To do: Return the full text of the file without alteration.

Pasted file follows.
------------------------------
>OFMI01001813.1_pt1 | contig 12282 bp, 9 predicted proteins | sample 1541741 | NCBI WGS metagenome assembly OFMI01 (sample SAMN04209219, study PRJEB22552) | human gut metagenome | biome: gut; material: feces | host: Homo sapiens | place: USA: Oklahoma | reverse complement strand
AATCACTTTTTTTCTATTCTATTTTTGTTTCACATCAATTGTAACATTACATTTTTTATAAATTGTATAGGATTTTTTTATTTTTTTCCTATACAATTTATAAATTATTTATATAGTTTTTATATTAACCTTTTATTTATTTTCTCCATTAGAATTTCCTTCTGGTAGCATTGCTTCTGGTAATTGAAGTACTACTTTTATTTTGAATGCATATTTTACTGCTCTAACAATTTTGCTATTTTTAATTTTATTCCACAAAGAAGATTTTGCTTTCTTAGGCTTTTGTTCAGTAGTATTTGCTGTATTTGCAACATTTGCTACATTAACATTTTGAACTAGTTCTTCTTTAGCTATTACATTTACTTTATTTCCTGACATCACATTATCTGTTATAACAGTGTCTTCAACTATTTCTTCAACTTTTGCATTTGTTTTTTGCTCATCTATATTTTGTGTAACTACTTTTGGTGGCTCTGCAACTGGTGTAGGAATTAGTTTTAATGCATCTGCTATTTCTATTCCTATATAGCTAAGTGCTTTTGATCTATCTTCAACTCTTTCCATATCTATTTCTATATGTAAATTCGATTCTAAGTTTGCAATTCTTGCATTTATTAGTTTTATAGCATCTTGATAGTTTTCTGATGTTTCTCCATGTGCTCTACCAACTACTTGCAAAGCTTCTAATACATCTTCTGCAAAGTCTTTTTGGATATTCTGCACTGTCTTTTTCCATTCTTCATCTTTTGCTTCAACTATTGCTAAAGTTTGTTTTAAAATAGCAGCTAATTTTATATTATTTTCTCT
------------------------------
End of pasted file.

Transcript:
>OFMI01001813.1_pt1 | contig 12282 bp, 9 predicted proteins | sample 1541741 | NCBI WGS metagenome assembly OFMI01 (sample SAMN04209219, study PRJEB22552) | human gut metagenome | biome: gut; material: feces | host: Homo sapiens | place: USA: Oklahoma | reverse complement strand
AATCACTTTTTTTCTATTCTATTTTTGTTTCACATCAATTGTAACATTACATTTTTTATAAATTGTATAGGATTTTTTTATTTTTTTCCTATACAATTTATAAATTATTTATATAGTTTTTATATTAACCTTTTATTTATTTTCTCCATTAGAATTTCCTTCTGGTAGCATTGCTTCTGGTAATTGAAGTACTACTTTTATTTTGAATGCATATTTTACTGCTCTAACAATTTTGCTATTTTTAATTTTATTCCACAAAGAAGATTTTGCTTTCTTAGGCTTTTGTTCAGTAGTATTTGCTGTATTTGCAACATTTGCTACATTAACATTTTGAACTAGTTCTTCTTTAGCTATTACATTTACTTTATTTCCTGACATCACATTATCTGTTATAACAGTGTCTTCAACTATTTCTTCAACTTTTGCATTTGTTTTTTGCTCATCTATATTTTGTGTAACTACTTTTGGTGGCTCTGCAACTGGTGTAGGAATTAGTTTTAATGCATCTGCTATTTCTATTCCTATATAGCTAAGTGCTTTTGATCTATCTTCAACTCTTTCCATATCTATTTCTATATGTAAATTCGATTCTAAGTTTGCAATTCTTGCATTTATTAGTTTTATAGCATCTTGATAGTTTTCTGATGTTTCTCCATGTGCTCTACCAACTACTTGCAAAGCTTCTAATACATCTTCTGCAAAGTCTTTTTGGATATTCTGCACTGTCTTTTTCCATTCTTCATCTTTTGCTTCAACTATTGCTAAAGTTTGTTTTAAAATAGCAGCTAATTTTATATTATTTTCTCT